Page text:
Seeking a Better Approach to Erosion on Ocean Isle Beach

Terminal groins, or rock walls built across the beach into the ocean, were prohibited on North Carolina’s coast for more than 30 years because they unnaturally trap sand in one location—robbing nearby beaches of sand and increasing erosion elsewhere.

A proposed terminal groin at Ocean Isle Beach would be no different - an expensive, destructive project with little overall benefit to the town and surrounding communities.

For these reasons the Southern Environmental Law Center, on behalf of Audubon North Carolina, has challenged in federal court the U.S. Army Corps of Engineers’ approval of a terminal groin for Ocean Isle Beach.

The lawsuit claims that the Corps approved the multi-million dollar project without fairly considering other alternatives that would be cheaper for the town's taxpayers, would adequately protect vulnerable properties, and maintain wildlife habitat on the east end of Ocean Isle (one of the few remaining natural inlets available for shorebirds!).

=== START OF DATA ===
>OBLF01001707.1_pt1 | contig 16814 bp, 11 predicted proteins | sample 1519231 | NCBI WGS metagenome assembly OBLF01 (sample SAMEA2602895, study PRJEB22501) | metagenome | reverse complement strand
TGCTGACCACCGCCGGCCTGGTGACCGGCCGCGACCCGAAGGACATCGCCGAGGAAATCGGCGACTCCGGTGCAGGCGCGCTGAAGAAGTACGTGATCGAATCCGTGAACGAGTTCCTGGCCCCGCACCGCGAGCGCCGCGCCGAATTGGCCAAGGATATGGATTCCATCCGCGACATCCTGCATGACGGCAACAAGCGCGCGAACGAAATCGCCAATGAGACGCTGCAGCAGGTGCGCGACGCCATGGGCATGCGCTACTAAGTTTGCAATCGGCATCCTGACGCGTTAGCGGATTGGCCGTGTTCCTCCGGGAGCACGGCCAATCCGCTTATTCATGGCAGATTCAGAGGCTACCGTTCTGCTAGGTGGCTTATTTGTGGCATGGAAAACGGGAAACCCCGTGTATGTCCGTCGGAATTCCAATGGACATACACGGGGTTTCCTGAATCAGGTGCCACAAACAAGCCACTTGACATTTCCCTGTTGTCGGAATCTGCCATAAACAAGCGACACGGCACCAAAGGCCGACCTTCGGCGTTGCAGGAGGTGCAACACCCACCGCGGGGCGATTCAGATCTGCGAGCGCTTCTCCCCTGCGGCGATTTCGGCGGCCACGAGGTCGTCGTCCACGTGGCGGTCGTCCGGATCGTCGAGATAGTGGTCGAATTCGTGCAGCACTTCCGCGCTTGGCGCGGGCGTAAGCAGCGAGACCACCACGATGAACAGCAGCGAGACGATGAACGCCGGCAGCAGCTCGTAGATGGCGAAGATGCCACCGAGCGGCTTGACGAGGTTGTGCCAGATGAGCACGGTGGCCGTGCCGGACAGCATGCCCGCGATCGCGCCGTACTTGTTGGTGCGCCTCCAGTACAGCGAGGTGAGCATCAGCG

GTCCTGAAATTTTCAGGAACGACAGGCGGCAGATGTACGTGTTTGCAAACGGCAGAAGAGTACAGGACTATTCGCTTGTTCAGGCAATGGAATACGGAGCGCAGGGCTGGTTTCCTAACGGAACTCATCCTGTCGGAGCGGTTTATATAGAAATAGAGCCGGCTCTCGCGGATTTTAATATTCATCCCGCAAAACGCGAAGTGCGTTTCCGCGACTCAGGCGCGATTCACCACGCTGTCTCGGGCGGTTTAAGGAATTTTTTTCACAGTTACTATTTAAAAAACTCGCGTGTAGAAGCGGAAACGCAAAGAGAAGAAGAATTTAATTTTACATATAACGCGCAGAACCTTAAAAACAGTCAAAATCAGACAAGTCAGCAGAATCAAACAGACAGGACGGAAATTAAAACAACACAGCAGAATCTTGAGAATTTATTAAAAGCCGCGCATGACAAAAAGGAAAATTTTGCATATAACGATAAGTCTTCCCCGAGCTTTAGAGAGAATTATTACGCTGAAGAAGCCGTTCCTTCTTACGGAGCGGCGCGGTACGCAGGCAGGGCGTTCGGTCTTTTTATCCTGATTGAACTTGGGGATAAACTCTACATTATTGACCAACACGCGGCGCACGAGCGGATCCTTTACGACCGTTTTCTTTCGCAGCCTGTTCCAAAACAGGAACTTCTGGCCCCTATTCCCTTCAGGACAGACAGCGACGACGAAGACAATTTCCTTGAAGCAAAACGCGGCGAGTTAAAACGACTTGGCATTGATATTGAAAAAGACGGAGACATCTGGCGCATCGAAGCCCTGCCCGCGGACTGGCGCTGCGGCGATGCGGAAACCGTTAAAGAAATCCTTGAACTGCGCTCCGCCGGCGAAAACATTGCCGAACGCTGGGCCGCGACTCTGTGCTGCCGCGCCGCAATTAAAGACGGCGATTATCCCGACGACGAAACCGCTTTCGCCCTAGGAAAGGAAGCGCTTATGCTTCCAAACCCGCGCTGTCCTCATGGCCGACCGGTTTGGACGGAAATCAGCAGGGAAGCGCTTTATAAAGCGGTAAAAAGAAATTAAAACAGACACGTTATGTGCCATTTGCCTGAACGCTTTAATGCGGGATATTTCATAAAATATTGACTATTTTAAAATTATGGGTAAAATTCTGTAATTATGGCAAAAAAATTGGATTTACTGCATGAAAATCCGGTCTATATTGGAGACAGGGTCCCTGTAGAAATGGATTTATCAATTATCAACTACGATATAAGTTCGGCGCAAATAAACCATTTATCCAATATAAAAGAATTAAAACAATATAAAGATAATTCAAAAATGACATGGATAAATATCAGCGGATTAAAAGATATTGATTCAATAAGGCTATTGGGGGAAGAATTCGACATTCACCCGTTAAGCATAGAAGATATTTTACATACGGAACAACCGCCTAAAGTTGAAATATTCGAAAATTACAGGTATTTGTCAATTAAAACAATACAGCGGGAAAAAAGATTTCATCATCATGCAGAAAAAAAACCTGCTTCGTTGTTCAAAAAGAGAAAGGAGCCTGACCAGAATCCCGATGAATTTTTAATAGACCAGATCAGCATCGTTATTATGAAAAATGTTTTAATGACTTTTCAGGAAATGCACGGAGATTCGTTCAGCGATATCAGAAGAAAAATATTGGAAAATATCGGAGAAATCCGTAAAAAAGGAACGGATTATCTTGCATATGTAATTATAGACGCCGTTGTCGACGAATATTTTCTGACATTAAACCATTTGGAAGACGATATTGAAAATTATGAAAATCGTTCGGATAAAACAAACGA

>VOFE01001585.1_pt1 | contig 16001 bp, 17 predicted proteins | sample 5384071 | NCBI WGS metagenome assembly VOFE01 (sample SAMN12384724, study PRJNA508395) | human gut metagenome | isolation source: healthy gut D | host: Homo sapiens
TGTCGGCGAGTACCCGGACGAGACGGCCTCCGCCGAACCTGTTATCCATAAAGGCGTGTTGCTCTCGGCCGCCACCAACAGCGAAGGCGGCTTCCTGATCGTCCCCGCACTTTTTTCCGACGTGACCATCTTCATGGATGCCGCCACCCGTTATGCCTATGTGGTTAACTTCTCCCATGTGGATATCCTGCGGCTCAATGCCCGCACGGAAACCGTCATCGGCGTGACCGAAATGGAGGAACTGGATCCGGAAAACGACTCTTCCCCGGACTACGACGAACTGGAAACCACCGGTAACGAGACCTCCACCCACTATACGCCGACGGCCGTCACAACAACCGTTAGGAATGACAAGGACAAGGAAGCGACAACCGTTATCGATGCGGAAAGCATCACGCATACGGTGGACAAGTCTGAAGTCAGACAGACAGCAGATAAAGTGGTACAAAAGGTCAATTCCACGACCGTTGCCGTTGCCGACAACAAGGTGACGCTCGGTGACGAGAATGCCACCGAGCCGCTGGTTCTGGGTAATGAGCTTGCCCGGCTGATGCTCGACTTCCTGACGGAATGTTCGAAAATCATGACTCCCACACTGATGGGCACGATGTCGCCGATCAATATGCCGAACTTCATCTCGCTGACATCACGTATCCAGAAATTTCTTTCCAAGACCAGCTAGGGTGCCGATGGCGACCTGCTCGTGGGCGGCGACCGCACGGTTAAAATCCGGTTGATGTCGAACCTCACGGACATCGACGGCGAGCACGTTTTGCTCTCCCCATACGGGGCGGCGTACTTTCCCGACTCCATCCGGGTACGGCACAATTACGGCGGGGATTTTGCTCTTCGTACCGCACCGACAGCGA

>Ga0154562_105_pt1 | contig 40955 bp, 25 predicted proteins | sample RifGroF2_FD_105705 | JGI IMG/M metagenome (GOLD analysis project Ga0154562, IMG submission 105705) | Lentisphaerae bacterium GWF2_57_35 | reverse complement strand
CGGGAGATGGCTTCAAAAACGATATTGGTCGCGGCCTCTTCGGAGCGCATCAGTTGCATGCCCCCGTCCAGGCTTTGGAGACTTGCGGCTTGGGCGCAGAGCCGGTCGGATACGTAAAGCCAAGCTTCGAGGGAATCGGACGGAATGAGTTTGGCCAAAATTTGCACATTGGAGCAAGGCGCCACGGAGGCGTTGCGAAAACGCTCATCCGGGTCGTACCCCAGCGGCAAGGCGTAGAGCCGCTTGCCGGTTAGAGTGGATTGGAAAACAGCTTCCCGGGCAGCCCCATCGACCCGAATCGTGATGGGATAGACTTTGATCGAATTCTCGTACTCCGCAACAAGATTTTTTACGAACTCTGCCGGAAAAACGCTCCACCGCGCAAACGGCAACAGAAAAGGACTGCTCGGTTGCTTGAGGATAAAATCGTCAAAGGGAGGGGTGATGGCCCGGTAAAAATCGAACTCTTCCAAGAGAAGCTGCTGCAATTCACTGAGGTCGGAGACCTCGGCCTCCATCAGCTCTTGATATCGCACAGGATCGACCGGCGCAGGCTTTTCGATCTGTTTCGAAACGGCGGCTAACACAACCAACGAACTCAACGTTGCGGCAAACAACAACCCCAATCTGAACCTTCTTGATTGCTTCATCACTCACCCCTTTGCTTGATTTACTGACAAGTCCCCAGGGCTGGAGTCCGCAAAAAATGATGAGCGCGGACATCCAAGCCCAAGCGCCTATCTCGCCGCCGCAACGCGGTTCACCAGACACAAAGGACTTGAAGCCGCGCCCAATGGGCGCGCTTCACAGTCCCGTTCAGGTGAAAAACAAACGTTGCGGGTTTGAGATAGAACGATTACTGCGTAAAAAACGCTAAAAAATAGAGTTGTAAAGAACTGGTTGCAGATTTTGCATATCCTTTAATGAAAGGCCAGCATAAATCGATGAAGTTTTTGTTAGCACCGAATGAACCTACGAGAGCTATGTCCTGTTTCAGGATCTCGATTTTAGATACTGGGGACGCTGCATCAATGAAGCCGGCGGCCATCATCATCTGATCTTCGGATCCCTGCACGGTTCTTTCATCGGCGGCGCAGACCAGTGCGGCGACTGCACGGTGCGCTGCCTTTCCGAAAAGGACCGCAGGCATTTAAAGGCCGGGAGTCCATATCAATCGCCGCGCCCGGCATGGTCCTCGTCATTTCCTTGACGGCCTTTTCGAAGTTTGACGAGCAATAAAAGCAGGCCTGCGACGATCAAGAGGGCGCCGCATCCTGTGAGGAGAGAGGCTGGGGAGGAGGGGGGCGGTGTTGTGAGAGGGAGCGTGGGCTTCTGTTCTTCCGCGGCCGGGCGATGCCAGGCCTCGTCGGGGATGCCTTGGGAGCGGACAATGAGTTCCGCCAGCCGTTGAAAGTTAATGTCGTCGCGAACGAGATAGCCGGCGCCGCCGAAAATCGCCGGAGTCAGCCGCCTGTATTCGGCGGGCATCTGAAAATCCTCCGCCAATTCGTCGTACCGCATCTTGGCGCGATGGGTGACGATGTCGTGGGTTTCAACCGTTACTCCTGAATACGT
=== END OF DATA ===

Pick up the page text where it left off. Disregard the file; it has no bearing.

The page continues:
“The terminal groin at Ocean Isle is bad for taxpayers, wildlife and everyone who loves to visit this special place on North Carolina’s coast,” explains Heather Hahn, Executive Director of Audubon North Carolina.  “Fortunately it isn’t necessary. There are more effective ways to manage erosion– options that would protect threatened properties, cost residents less money, and work with nature, rather than against it.”

The proposed terminal groin would be particularly devastating to the undeveloped, unspoiled refuge on the island’s east end.  This unique area has long been a haven for boaters, families and wildlife alike – each drawn by the peace and tranquility offered by this undeveloped area of shoreline. It also offers a special place where birds can eat, rest, and nest.

“We’re in court because the Corps failed to fairly consider alternatives that would cost Ocean Isle less, manage erosion, and protect the natural beach on the east end of the island when it approved this destructive project,” said Geoff Gisler, senior attorney at the Southern Environmental Law Center.  “Federal law requires the Corps to choose the least destructive alternative; with the terminal groin, it approved the most destructive.” 

Shorebirds that eat, rest, and nest on inlet shorelines cannot “just go somewhere else”. Ocean Isle's habitat is increasingly rare, and the future for many of these bird species is in danger. For birds and beachgoers alike, we hope to find a better approach.